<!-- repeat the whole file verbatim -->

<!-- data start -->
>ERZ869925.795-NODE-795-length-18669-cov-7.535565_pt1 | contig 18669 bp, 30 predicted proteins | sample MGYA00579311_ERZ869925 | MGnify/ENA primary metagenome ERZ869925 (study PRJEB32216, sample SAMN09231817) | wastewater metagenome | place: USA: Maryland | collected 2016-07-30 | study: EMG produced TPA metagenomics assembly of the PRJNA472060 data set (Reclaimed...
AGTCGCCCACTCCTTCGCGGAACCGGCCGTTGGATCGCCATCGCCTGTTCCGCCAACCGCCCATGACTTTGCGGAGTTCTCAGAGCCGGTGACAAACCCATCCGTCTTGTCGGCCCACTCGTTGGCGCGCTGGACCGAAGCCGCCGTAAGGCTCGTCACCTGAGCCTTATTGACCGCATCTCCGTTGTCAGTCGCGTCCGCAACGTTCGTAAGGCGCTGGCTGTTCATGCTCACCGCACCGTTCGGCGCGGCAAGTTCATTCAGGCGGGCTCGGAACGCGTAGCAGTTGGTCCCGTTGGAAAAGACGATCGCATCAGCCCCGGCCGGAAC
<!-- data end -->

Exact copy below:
>ERZ869925.795-NODE-795-length-18669-cov-7.535565_pt1 | contig 18669 bp, 30 predicted proteins | sample MGYA00579311_ERZ869925 | MGnify/ENA primary metagenome ERZ869925 (study PRJEB32216, sample SAMN09231817) | wastewater metagenome | place: USA: Maryland | collected 2016-07-30 | study: EMG produced TPA metagenomics assembly of the PRJNA472060 data set (Reclaimed...
AGTCGCCCACTCCTTCGCGGAACCGGCCGTTGGATCGCCATCGCCTGTTCCGCCAACCGCCCATGACTTTGCGGAGTTCTCAGAGCCGGTGACAAACCCATCCGTCTTGTCGGCCCACTCGTTGGCGCGCTGGACCGAAGCCGCCGTAAGGCTCGTCACCTGAGCCTTATTGACCGCATCTCCGTTGTCAGTCGCGTCCGCAACGTTCGTAAGGCGCTGGCTGTTCATGCTCACCGCACCGTTCGGCGCGGCAAGTTCATTCAGGCGGGCTCGGAACGCGTAGCAGTTGGTCCCGTTGGAAAAGACGATCGCATCAGCCCCGGCCGGAAC